Dynamic reassignment and rerouting in cooperative airborne operations
Murray, Chase C.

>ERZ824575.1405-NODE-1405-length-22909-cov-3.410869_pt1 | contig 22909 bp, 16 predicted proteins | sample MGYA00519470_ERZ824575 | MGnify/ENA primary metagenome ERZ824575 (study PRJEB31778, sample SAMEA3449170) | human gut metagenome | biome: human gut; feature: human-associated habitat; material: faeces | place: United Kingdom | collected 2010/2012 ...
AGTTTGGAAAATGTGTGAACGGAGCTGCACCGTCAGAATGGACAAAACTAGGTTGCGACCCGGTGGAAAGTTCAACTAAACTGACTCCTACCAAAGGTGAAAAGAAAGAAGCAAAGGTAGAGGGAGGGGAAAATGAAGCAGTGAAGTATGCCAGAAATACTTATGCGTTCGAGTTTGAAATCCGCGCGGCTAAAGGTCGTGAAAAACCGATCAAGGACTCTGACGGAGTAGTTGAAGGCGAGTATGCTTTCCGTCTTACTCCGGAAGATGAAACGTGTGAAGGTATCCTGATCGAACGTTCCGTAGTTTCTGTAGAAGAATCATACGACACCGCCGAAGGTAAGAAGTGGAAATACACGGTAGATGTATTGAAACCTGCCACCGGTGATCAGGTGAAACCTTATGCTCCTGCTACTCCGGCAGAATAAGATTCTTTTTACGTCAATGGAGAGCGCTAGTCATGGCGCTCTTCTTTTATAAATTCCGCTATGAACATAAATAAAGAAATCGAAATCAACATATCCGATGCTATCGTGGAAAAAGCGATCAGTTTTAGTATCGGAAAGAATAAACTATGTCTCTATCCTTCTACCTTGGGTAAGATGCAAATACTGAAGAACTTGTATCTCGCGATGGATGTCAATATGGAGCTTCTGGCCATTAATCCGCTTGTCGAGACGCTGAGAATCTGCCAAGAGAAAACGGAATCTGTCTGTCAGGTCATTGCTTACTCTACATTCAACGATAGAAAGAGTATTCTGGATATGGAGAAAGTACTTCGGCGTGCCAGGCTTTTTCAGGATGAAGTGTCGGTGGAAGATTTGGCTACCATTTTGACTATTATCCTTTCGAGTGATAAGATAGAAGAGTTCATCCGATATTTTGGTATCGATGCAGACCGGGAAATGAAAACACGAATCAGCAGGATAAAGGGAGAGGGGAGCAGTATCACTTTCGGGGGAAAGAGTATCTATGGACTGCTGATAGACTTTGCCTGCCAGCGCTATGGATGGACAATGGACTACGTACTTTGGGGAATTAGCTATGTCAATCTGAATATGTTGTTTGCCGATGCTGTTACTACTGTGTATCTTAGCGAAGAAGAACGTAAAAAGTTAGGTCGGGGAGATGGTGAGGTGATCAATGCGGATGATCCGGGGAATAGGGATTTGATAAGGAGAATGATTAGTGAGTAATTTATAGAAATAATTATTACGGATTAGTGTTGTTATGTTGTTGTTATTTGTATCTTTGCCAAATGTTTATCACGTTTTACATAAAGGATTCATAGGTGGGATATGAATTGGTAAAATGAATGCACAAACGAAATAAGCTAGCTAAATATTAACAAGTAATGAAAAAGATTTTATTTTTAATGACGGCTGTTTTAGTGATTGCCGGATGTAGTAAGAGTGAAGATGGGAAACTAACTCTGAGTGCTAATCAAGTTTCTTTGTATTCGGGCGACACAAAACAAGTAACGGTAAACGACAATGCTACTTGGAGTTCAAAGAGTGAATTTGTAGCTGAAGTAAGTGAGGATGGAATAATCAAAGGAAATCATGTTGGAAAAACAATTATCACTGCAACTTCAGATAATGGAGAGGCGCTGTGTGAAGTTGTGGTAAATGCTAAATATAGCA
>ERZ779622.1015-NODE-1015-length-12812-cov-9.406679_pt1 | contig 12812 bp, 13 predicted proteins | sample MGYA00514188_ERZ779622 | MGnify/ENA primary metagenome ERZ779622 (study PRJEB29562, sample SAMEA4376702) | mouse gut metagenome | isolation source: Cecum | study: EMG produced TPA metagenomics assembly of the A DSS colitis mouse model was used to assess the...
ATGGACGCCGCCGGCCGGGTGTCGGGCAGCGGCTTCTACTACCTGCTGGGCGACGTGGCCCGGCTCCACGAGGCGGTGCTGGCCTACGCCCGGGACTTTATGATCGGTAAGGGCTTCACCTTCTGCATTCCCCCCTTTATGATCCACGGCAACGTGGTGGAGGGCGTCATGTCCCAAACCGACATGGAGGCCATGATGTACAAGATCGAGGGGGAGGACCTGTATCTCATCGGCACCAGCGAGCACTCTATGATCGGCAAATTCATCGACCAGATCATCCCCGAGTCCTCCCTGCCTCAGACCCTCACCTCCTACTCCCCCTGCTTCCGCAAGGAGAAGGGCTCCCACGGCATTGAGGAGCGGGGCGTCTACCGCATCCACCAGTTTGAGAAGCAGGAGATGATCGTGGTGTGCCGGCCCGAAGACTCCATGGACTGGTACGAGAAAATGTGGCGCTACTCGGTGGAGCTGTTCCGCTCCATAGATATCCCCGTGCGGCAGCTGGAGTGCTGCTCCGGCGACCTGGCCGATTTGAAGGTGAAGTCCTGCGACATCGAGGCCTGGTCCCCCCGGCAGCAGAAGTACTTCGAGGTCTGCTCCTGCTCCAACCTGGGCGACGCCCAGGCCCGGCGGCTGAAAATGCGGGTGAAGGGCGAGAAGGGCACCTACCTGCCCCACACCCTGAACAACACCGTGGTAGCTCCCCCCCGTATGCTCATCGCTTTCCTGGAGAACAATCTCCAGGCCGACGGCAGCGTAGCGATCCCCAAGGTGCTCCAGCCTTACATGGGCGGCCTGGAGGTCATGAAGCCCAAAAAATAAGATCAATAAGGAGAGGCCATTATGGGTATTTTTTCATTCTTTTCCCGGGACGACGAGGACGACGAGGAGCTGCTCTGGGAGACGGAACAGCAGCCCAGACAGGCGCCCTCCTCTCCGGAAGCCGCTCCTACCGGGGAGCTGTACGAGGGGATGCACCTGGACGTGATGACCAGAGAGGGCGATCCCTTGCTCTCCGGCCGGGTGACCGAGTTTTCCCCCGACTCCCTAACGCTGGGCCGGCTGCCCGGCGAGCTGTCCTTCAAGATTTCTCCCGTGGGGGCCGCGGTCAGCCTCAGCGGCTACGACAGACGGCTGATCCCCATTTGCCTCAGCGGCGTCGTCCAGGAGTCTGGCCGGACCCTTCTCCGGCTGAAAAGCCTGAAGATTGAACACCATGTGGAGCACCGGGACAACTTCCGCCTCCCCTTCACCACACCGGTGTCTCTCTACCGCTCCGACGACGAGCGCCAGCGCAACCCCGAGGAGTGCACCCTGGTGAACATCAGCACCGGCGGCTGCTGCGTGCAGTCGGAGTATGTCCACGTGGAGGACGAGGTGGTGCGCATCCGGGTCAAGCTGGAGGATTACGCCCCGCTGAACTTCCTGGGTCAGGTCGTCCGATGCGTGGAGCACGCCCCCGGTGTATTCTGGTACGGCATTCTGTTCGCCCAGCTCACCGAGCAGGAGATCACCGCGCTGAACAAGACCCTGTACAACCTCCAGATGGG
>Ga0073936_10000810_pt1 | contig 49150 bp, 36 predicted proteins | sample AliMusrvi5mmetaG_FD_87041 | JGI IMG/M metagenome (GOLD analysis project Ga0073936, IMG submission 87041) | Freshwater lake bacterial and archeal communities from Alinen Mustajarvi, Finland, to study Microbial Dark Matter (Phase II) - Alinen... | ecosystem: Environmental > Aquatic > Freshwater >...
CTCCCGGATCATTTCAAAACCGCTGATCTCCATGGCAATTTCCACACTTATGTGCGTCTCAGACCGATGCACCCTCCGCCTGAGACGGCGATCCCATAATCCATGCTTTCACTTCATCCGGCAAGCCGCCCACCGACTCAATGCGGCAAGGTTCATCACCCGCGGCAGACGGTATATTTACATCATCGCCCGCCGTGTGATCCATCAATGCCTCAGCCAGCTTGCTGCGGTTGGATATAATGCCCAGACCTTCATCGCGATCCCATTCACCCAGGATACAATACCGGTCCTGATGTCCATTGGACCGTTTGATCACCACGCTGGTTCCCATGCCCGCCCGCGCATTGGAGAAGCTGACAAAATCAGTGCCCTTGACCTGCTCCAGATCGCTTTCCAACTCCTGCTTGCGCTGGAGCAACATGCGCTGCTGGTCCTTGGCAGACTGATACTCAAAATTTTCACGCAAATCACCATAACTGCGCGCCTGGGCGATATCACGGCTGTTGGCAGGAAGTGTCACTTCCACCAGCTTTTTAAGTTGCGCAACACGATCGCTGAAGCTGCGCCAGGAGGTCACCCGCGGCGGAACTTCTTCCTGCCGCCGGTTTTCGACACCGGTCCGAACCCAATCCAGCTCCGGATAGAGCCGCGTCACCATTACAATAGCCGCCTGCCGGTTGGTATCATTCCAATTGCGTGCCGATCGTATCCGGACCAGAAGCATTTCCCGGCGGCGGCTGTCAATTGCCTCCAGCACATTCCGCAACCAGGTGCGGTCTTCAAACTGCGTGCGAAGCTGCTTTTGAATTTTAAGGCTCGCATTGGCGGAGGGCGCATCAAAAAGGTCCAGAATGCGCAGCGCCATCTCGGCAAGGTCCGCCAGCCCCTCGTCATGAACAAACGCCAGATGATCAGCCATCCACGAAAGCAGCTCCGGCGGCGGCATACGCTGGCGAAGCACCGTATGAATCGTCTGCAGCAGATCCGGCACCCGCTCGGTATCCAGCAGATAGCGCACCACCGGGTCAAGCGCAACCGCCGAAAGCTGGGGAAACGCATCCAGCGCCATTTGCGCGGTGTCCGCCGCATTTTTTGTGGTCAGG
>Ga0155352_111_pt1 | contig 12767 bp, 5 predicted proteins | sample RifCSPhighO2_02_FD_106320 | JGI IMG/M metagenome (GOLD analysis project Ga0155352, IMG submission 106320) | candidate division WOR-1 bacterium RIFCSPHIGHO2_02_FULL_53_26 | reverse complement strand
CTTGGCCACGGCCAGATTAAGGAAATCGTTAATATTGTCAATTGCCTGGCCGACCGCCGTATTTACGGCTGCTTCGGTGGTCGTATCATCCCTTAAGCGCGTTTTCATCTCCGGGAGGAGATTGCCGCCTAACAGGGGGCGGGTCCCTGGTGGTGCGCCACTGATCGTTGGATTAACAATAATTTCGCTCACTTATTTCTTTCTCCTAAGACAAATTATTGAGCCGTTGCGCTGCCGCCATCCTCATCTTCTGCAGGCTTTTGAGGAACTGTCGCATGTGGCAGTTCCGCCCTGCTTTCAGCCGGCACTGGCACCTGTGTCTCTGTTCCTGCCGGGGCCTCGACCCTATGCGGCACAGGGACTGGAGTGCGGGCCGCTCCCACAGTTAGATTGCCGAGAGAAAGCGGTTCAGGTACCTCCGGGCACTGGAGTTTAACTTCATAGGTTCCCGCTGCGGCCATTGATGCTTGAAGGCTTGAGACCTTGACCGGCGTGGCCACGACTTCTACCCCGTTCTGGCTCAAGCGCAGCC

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Unmanned aerial vehicles (UAVs), increasingly vital to the success of military operations, operate in a complex and dynamic environment, sometimes in concert with manned aircraft. This work addresses the problem of dynamically reallocating these airborne resources to timesensitive tasks in response to changes in battlespace conditions. This problem is characterized by diverse priority-based tasks with time windows, heterogeneous resources with fuel- and payload-capacity limitations, and multiple competing objectives (e.g., maximizing overall mission effectiveness and minimizing changes to the original resource routes). An extensible modeling framework for the solution to this dynamic resource management problem is developed and formulated as an integer linear program. To solve this challenging problem, a novel solution approach based on a branch-and-bound procedure that is guided by five route construction procedures is proposed. This strategy is aided by a solution space reduction procedure, and the incorporation of valid network-strengthening cuts at each node of the branch-and-bound tree. Extensive numerical analysis indicates that this approach outperforms the state-of-the art commercial integer programming software, both in terms of solution quality and runtime. The test problems developed for this analysis may be used to benchmark future solution approaches to this problem, as no comparable set of problems exist. To demonstrate the extensible nature of the modeling framework, numerous extensions to the general model are provided. These enhancements include improved approximations of flight dynamics, soft time windows for tasks, escort operations to protect high-valued assets in hostile territories, additional task types, and refueling operations. In addition to rerouting resources in a reactionary manner, knowledge about the likely appearance of future tasks may be incorporated within the modeling framework. Preliminary simulation trials suggest that the proposed method for addressing stochastic tasks can increase the number of pop-up tasks that are assigned when they actually appear, and may improve the overall mission effectiveness compared to the purely reactionary approach. Although motivated by airborne military operations, the proposed general modeling framework is applicable to a wide array of settings, such as disaster relief operations. Additionally, land- or water-based operations may be modeled within this framework, as well as any combination of manned and unmanned vehicles.